Though it no longer specializes in classical music, you can still catch a play in the Theater in der Josephstadt: it remains a working theater to this day.
Photograph by Maksym Kozlenko, via Wikimedia Commons.
Built in the 6th century under the Byzantine emperor Justinian I, the Great Church of Hagia Sophia (Holy Wisdom) in Constantinople originally served as the Eastern Roman Empire’s state church. Liturgical music was composed especially for its magnificently resonant space: the asmatikē akolouthia (Greek for “chanted service”) was the rite sung only at Hagia Sophia. When the Ottoman Empire conquered Constantinople in 1453, this house of worship was transformed into a mosque. Today Hagia Sophia is a museum, celebrated for its diverse religious history, and as a prime example of Byzantine architecture.
Photograph by Maksym Kozlenko, via Wikimedia Commons.
Because Hagia Sophia no longer functions as a church, the Byzantine chant written for its space has not been heard there for centuries. In their recent album Lost Voices of Hagia Sophia, Portland choral ensemble Cappella Romana embarked on an unprecedented recording project: to recreate the unique sonic atmosphere of Hagia Sophia. The result is a compelling record of Byzantine chant, with sound engineered to reproduce the aural experience of a Medieval listener in that great house of worship.
Ford Symphony Gardens
Chicago, Illinois: Century of Progress Exhibition
Orchestral performance at Ford’s Symphony Gardens bandshell, Century of courtesy of Progress records, courtesy of Special Collections and University Archives, University of Illinois at Chicago Library.
In 1933 and 1934, Chicago hosted the Century of Progress Exposition, a World’s Fair built on the shore of Lake Michigan. Among the fair’s ephemeral art moderne structures was the Ford Symphony Gardens, an outdoor bandshell where Exposition guests enjoyed free concerts. The ensemble which played the Ford Symphony Gardens’ dedication concert was itself a fascinating example of the theme of “progress:” the Woman’s Symphony Orchestra of Chicago. In the 1930s, all-women orchestras like this one sprang up throughout the United States, filling a gap for professional musicians, as most longer-established American orchestras refused to hire women until the late 1940s.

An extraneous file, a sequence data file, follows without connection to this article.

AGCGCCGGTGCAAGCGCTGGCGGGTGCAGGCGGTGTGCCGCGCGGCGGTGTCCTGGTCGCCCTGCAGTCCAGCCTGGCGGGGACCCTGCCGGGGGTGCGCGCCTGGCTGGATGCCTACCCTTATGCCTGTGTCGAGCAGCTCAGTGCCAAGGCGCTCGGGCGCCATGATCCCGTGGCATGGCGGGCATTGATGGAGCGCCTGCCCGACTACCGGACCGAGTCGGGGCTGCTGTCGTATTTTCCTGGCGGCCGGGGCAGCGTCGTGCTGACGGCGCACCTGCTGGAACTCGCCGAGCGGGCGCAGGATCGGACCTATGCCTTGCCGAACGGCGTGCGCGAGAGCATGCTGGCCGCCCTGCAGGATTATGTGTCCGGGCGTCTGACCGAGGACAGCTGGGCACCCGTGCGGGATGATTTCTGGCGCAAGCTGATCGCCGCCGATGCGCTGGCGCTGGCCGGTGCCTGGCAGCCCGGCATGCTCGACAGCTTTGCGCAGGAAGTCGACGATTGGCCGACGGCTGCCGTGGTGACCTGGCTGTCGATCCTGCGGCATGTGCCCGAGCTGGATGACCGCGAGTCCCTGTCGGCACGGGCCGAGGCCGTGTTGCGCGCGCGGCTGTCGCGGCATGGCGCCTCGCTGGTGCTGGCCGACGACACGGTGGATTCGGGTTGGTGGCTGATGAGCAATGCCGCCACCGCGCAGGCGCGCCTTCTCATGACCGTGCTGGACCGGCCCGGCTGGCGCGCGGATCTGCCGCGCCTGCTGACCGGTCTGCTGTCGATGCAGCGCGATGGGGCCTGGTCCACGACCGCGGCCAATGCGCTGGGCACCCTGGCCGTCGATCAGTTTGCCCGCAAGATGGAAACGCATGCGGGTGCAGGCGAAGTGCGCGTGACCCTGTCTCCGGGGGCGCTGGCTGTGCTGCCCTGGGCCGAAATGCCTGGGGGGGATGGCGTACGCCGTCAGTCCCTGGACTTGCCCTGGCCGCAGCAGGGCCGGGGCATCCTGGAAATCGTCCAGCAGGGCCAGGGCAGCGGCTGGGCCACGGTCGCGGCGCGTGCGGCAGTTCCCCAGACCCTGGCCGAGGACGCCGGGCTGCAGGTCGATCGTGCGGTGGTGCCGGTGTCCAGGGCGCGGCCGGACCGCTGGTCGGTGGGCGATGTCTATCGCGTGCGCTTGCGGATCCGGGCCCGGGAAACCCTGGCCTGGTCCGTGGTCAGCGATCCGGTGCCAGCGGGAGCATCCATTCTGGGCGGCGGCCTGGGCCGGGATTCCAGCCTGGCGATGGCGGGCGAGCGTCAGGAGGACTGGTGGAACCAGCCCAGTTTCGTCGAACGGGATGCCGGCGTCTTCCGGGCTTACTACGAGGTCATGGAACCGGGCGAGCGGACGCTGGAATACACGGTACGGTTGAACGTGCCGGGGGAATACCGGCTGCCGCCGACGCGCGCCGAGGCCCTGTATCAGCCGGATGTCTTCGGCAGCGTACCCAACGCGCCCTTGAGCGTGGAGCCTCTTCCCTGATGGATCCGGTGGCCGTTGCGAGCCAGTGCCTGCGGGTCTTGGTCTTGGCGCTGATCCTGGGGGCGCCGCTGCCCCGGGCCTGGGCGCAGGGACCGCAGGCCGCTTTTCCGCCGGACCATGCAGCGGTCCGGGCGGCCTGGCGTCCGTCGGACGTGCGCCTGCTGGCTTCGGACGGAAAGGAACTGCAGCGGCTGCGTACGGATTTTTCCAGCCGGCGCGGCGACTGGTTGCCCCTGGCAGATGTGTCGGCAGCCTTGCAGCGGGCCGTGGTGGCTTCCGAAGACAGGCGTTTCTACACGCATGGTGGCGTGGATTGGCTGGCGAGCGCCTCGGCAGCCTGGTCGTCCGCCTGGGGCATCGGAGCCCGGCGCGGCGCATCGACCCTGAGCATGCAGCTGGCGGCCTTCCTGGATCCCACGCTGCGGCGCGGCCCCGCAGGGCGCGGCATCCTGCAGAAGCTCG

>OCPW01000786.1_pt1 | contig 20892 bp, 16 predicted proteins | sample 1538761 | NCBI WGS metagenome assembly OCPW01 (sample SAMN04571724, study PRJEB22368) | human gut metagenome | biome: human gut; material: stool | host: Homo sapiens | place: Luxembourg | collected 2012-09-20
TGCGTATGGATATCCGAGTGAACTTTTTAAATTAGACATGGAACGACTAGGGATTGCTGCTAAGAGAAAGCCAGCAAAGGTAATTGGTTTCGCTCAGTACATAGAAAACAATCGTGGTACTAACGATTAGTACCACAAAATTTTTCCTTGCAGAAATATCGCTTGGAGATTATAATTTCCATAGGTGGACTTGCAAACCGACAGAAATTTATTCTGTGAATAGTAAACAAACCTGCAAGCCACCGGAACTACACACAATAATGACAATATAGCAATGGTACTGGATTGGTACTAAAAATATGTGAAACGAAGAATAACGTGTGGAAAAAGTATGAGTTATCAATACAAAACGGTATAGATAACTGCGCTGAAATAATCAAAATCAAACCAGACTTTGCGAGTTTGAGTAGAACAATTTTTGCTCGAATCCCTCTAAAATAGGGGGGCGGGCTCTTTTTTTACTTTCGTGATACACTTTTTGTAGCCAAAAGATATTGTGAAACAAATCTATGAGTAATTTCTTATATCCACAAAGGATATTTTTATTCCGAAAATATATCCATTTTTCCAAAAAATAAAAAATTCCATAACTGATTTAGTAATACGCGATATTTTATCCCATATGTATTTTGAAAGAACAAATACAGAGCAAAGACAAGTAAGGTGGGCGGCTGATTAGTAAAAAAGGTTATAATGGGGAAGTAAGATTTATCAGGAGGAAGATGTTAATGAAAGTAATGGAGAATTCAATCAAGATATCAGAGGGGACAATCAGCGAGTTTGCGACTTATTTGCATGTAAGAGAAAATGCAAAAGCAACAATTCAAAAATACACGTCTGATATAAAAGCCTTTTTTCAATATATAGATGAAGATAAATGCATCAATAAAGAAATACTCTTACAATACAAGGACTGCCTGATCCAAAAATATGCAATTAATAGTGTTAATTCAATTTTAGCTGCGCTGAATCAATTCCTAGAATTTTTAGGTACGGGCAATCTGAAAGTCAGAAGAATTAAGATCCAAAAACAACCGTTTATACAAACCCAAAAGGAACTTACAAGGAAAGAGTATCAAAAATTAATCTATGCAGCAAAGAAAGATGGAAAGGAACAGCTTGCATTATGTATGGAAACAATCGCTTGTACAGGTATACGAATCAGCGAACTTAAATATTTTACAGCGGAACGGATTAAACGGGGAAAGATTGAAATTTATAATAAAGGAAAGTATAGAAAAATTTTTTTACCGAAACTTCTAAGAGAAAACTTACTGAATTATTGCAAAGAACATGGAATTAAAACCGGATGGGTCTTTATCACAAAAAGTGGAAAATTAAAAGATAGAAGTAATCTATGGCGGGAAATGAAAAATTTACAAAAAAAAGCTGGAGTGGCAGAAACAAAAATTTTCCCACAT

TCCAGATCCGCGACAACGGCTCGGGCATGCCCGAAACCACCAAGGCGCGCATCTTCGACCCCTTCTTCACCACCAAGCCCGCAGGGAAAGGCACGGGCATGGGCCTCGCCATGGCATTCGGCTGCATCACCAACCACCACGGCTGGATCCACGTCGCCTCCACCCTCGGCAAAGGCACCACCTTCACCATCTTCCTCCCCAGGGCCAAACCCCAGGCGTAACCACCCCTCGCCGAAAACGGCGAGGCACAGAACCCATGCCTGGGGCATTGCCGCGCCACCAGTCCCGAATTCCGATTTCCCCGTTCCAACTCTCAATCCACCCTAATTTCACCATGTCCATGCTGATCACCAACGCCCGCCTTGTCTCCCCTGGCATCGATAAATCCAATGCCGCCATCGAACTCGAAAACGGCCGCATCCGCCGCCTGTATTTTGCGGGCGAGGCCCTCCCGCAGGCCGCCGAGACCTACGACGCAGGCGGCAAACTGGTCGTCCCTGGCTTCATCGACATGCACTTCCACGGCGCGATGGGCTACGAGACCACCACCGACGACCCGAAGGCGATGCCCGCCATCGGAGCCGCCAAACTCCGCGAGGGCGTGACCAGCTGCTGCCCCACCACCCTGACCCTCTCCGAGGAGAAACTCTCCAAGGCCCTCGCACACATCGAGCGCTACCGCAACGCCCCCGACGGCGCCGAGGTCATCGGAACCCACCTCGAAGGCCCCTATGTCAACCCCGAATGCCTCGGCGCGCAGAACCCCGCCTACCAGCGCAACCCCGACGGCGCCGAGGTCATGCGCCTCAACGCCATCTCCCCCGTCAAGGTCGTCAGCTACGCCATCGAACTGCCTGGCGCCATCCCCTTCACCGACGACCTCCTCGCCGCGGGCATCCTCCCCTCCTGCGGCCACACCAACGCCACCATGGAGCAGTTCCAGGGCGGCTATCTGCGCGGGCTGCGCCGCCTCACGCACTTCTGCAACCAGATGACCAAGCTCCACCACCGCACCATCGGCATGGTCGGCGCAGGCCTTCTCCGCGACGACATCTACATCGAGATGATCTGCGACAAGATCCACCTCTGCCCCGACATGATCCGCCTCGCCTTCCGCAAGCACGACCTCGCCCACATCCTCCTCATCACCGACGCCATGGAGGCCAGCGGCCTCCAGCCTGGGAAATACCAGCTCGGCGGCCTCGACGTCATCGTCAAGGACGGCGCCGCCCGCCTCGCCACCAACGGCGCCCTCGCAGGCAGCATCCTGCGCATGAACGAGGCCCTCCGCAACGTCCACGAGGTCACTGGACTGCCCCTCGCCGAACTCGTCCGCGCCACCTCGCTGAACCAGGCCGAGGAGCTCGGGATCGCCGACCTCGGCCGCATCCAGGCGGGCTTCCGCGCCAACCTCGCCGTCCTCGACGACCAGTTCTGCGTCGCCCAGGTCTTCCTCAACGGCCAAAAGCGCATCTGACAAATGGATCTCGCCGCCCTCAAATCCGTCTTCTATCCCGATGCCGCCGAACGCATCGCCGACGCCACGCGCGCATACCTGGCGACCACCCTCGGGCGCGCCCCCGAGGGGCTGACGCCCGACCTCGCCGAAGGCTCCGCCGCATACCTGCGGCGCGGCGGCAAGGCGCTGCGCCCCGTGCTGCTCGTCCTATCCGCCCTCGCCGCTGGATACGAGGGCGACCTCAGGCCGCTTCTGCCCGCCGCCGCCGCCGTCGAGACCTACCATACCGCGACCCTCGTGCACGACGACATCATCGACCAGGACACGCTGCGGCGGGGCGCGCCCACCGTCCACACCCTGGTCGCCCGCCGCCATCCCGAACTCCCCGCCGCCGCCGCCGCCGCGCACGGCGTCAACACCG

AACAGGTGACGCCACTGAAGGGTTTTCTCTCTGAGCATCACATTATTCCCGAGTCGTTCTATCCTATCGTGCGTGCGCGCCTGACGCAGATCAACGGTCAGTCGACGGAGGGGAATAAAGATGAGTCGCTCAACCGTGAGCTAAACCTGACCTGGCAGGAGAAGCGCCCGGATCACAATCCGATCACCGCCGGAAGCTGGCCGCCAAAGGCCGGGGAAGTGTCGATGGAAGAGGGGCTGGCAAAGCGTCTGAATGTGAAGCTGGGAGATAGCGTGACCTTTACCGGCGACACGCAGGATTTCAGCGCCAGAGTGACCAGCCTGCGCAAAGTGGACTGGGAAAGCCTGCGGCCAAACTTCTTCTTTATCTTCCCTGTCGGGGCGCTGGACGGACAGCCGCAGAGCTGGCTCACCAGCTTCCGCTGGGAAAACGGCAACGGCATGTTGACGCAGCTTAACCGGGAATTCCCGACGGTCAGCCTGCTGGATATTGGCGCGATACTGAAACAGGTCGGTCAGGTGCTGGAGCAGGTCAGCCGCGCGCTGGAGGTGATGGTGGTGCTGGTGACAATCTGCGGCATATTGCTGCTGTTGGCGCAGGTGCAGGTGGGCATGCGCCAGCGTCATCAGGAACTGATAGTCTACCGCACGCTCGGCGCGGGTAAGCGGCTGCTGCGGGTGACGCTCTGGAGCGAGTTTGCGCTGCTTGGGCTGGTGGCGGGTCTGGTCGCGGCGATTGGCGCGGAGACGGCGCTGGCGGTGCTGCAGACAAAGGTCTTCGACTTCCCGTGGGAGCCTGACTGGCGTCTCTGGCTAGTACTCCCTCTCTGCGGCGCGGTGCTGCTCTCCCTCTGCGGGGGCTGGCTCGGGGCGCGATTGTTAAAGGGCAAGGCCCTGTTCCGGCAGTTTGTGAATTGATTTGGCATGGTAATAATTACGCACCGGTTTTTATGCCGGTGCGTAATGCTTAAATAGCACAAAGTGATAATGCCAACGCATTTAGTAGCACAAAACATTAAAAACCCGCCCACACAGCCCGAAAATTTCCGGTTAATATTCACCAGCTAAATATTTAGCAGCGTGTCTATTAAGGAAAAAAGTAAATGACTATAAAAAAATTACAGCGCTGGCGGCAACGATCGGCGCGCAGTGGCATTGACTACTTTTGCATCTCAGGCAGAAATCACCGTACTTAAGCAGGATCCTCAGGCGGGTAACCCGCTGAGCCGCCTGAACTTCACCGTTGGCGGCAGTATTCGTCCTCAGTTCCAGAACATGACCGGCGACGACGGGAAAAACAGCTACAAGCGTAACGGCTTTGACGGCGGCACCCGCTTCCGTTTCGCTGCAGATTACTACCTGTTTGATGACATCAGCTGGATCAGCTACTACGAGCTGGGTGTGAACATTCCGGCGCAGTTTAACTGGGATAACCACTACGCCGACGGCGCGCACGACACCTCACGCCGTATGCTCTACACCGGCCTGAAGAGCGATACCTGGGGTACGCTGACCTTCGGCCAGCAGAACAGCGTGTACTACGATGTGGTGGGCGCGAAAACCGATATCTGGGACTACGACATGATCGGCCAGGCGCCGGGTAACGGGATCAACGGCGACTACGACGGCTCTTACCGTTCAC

Audience view of an orchestral performance at Ford’s Symphony Gardens bandshell,
Century of Progress records, courtesy of Special Collections and University Archives, University of Illinois at Chicago Library.
On October 12, 1934, the Women’s Symphony Orchestra of Chicago presented a historic concert at the Symphony Gardens: a program of music by American women composers, featuring music by Amy Beach and Carrie Jacobs-Bond, and Florence Price’s Piano Concerto in One Movement. Price’s friend and fellow-composer Margaret Bonds appeared as soloist, directed by American conductor Ebba Sundstrom. To learn more about this concert, and the career of Florence Price, check out Rae Linda Brown’s excellent biography, The Heart of a Woman: The Life and Music of Florence Price.
The Sydney Opera House
Photograph by rheins, via Wikimedia Commons.
It was Eugene Goossens, then-director of the Sydney Symphony Orchestra, who first suggested that a combined concert hall and opera house be built on Bennelong Point in Sydney, Australia. The Sydney Opera House opened on September 28, 1973 with a production of Prokofiev’s War and Peace. It quickly became one of classical music’s most recognizable 20th century buildings, thanks to its visionary architectural design by Danish architect Jørn Utzon. The Opera House has hosted performances ranging from Australian classical compositions to European opera to jazz and rock, and its stages have been graced by artists ranging from Dame Joan Sutherland to Bob Dylan.
Photograph of Sydney Opera House concert hall by Rick-D, via Wikimedia Commons.
The Opera House is also home to vibrant Indigenous programming. In 2016, Rhoda Roberts, AO, curated Songlines, a multimedia presentation with music by Rhodes and Damian Robinson, and art by First Nations artists projected upon the Opera House’s iconic sails.